Barron Field in New South Wales
The Poetics of Terra Nullius
On 24 February 1817, Barron Field sailed into Sydney Harbour on the convict transport Lord Melville to a ceremonial thirteen-gun salute. He was there as the new Judge of the Supreme Court of Civil Judicature in New South Wales - the highest legal authority in the turbulent colony. Energetic and gregarious, Field immediately set about impressing his vision of a future Australia as a liberal and prosperous nation. He courted the colony's leading figures, engaged in scientific research and even founded Australia's first bank. He also wrote poetry: in 1819, he published First Fruits of Australian Poetry, the first book of poems ever printed in the country. In England, Field had been the theatre critic for The Times, and a friend of such major Romantic writers as William Wordsworth, Charles Lamb and Leigh Hunt. In New South Wales, he saw the chance to become a major figure himself, someone who could shape culture and society in enduring ways. Founding Australian poetry was part of that ambition. This book is an extraordinary reconstruction of the circumstances and implications of Field's actions in New South Wales using an original and revealing method: the close reading.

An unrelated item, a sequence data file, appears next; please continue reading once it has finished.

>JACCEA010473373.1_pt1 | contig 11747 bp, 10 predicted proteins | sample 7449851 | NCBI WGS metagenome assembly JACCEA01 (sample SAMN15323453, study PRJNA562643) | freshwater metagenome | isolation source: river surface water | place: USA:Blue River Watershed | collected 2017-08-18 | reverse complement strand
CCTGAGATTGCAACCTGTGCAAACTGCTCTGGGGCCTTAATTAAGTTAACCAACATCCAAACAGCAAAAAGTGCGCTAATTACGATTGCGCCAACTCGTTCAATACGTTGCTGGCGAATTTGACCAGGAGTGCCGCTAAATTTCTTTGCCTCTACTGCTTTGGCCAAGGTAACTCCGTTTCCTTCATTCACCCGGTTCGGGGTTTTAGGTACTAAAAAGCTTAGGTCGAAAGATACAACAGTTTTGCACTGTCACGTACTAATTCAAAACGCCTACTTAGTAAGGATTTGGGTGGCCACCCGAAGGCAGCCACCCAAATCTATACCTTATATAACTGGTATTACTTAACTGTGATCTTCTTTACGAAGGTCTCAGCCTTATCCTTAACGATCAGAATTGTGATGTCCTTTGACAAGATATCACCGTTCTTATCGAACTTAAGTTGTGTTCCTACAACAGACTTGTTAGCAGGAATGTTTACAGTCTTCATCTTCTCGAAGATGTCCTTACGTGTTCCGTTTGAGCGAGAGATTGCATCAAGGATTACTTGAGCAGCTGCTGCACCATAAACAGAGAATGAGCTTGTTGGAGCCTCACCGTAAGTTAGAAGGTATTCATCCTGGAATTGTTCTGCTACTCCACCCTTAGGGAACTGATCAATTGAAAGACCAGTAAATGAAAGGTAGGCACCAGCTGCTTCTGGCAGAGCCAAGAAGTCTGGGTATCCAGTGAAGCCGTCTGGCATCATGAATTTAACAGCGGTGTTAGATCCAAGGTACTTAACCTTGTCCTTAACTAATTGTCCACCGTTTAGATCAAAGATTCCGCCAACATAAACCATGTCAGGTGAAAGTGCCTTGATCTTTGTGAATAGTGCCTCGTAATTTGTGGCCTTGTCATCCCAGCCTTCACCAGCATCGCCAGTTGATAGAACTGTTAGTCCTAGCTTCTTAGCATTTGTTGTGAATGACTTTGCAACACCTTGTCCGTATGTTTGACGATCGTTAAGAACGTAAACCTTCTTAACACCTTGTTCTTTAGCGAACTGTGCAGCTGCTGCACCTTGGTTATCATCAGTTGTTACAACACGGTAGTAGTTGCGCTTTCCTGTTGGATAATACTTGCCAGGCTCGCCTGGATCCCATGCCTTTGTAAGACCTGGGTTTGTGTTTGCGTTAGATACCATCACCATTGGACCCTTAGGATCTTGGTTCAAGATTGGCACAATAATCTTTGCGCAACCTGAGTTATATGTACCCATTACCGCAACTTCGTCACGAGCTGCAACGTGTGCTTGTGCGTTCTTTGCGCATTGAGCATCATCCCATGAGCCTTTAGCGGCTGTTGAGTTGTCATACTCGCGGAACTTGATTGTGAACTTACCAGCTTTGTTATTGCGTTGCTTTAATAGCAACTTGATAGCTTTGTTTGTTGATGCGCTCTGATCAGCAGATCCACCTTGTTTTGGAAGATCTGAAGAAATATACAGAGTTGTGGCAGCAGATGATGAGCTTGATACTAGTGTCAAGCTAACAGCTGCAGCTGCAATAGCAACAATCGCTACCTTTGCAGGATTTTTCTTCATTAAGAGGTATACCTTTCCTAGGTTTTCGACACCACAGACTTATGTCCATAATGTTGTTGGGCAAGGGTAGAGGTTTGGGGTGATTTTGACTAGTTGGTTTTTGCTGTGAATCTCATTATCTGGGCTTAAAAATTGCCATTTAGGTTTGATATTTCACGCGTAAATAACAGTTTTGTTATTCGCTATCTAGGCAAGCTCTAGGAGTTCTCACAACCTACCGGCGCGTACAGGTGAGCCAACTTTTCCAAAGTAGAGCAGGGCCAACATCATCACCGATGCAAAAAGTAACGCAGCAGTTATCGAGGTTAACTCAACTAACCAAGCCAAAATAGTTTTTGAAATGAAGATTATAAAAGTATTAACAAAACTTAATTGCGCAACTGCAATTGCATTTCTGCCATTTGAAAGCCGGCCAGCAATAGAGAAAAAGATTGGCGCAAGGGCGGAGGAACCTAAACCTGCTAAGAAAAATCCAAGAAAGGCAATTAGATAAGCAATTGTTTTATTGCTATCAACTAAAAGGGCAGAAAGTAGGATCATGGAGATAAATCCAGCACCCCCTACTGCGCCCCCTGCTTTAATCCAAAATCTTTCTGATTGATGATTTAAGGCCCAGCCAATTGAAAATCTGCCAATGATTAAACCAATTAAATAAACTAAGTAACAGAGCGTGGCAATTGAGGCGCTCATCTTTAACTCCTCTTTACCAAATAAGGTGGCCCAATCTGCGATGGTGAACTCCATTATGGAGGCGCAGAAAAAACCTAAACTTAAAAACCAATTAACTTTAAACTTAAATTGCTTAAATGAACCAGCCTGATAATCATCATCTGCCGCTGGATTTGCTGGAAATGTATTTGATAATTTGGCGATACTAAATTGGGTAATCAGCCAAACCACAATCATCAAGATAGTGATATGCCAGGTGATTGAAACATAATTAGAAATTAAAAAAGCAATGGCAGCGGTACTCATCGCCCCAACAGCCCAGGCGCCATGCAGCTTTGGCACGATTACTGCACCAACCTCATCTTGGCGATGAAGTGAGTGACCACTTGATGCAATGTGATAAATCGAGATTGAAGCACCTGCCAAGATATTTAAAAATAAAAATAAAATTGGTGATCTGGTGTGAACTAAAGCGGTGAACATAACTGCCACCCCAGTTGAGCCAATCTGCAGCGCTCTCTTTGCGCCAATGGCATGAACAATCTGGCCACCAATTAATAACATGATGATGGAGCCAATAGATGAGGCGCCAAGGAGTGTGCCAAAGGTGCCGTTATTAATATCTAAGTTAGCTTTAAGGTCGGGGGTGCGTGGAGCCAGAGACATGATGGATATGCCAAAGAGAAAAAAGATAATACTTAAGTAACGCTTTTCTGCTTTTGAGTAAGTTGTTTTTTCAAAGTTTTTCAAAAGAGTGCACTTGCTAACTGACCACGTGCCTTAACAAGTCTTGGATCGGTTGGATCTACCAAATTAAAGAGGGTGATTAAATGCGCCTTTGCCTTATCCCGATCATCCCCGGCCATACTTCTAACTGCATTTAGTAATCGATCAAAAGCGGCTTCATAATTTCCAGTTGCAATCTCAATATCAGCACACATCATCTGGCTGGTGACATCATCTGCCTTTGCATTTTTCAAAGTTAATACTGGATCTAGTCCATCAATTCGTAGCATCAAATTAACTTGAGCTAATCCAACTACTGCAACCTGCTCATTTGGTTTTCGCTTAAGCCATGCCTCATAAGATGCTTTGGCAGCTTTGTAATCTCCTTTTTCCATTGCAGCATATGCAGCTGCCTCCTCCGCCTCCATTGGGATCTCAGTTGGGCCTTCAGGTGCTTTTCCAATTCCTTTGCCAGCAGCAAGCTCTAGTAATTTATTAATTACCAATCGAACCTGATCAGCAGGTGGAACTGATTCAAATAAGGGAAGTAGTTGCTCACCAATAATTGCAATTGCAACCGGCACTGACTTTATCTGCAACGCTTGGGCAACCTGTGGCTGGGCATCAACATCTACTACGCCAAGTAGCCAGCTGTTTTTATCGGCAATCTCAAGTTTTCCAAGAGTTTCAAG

About this Author
Thomas H. Ford is a Senior Lecturer in English at La Trobe University. His previous titles include How to Read a Poem: Seven Steps (Routledge, 2021) and the prize-winning Wordsworth and the Poetics of Air: Atmospheric Romanticism in a Time of Climate Change (Cambridge University Press, 2018). Justin Clemens has published extensively on the relationships between poetry, psychology and philosophy in Romantic and post-Romantic writing, including Psychoanalysis is an Antiphilosophy (Edinburgh University Press, 2013). He is an Associate Professor in the School of Culture and Communication at the University of Melbourne.
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